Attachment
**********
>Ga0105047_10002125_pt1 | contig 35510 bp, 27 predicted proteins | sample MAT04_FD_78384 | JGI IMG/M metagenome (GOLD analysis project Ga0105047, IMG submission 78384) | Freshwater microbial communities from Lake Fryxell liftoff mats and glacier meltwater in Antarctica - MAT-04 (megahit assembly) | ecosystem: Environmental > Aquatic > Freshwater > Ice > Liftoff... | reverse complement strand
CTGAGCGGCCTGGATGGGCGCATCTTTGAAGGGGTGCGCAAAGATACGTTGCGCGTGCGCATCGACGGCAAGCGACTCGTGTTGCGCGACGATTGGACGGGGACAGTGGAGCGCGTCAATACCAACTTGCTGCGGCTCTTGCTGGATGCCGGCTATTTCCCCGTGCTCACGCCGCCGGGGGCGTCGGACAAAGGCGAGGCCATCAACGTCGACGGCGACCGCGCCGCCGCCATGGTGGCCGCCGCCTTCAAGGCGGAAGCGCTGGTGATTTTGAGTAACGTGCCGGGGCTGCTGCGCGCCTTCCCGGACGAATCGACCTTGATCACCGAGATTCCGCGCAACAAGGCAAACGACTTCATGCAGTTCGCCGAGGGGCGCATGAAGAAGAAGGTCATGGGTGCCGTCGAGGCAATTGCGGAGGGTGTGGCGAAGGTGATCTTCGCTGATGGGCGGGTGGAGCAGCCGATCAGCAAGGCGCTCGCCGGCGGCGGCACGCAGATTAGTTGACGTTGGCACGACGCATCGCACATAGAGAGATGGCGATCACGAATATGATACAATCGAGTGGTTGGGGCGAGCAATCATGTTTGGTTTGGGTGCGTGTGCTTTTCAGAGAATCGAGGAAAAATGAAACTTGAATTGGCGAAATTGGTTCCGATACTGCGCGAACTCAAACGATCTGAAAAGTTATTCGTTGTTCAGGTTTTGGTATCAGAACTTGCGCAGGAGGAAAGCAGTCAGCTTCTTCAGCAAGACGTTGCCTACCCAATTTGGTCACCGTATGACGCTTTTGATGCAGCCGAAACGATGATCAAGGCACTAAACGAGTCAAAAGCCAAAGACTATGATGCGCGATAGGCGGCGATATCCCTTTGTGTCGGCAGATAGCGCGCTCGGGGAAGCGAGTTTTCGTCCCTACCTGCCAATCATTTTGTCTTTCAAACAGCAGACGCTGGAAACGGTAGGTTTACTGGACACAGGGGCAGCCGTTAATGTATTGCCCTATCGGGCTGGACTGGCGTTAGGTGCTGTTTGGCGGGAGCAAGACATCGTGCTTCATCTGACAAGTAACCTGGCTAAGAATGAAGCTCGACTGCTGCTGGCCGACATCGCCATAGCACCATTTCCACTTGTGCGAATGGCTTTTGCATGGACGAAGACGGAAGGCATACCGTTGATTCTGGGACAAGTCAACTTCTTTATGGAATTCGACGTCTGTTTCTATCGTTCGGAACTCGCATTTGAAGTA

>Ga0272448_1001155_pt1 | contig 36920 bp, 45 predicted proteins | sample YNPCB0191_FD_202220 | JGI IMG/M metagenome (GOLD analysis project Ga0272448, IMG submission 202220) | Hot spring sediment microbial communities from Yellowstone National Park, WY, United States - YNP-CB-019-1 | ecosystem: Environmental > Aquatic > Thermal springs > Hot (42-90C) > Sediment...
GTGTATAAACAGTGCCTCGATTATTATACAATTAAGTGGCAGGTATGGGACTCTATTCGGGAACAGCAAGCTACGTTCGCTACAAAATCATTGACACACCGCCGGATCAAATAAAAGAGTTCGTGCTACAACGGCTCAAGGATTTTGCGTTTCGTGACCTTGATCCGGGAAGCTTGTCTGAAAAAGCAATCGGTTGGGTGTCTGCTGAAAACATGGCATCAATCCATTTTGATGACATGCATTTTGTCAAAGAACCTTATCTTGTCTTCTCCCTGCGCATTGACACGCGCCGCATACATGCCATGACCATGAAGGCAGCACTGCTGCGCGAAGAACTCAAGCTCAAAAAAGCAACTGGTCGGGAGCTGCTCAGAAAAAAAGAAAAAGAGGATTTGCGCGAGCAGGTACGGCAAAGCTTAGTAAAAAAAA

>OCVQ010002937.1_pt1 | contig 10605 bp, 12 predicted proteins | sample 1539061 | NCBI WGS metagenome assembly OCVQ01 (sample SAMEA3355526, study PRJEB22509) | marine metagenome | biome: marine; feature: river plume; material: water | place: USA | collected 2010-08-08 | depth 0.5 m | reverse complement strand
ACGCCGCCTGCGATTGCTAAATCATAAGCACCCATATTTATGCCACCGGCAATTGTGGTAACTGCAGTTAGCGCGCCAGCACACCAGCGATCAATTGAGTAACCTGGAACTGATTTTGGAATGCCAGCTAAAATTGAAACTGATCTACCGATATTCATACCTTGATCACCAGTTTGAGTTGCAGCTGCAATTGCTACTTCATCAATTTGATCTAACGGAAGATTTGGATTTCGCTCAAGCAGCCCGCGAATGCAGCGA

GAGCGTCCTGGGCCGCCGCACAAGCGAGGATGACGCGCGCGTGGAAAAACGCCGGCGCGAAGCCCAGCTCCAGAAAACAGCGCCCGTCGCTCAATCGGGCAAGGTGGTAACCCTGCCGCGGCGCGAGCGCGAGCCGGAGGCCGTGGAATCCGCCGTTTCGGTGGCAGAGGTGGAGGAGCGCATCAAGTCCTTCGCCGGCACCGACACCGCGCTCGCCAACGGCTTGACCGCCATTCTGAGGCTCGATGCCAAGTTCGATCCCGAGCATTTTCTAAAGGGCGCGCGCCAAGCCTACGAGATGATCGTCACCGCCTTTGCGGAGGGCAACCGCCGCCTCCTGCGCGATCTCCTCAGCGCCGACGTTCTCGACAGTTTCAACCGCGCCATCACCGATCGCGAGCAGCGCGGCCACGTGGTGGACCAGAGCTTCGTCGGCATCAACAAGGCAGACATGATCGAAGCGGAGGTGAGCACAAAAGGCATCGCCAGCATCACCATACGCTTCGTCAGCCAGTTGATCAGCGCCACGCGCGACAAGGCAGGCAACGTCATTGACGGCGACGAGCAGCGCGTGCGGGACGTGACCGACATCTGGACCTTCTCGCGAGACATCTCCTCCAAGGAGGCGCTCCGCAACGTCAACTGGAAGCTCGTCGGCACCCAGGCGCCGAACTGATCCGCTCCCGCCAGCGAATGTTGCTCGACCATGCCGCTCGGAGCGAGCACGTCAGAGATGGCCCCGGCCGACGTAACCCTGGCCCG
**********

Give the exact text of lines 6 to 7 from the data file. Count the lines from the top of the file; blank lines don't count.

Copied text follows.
ACGCCGCCTGCGATTGCTAAATCATAAGCACCCATATTTATGCCACCGGCAATTGTGGTAACTGCAGTTAGCGCGCCAGCACACCAGCGATCAATTGAGTAACCTGGAACTGATTTTGGAATGCCAGCTAAAATTGAAACTGATCTACCGATATTCATACCTTGATCACCAGTTTGAGTTGCAGCTGCAATTGCTACTTCATCAATTTGATCTAACGGAAGATTTGGATTTCGCTCAAGCAGCCCGCGAATGCAGCGA

GAGCGTCCTGGGCCGCCGCACAAGCGAGGATGACGCGCGCGTGGAAAAACGCCGGCGCGAAGCCCAGCTCCAGAAAACAGCGCCCGTCGCTCAATCGGGCAAGGTGGTAACCCTGCCGCGGCGCGAGCGCGAGCCGGAGGCCGTGGAATCCGCCGTTTCGGTGGCAGAGGTGGAGGAGCGCATCAAGTCCTTCGCCGGCACCGACACCGCGCTCGCCAACGGCTTGACCGCCATTCTGAGGCTCGATGCCAAGTTCGATCCCGAGCATTTTCTAAAGGGCGCGCGCCAAGCCTACGAGATGATCGTCACCGCCTTTGCGGAGGGCAACCGCCGCCTCCTGCGCGATCTCCTCAGCGCCGACGTTCTCGACAGTTTCAACCGCGCCATCACCGATCGCGAGCAGCGCGGCCACGTGGTGGACCAGAGCTTCGTCGGCATCAACAAGGCAGACATGATCGAAGCGGAGGTGAGCACAAAAGGCATCGCCAGCATCACCATACGCTTCGTCAGCCAGTTGATCAGCGCCACGCGCGACAAGGCAGGCAACGTCATTGACGGCGACGAGCAGCGCGTGCGGGACGTGACCGACATCTGGACCTTCTCGCGAGACATCTCCTCCAAGGAGGCGCTCCGCAACGTCAACTGGAAGCTCGTCGGCACCCAGGCGCCGAACTGATCCGCTCCCGCCAGCGAATGTTGCTCGACCATGCCGCTCGGAGCGAGCACGTCAGAGATGGCCCCGGCCGACGTAACCCTGGCCCG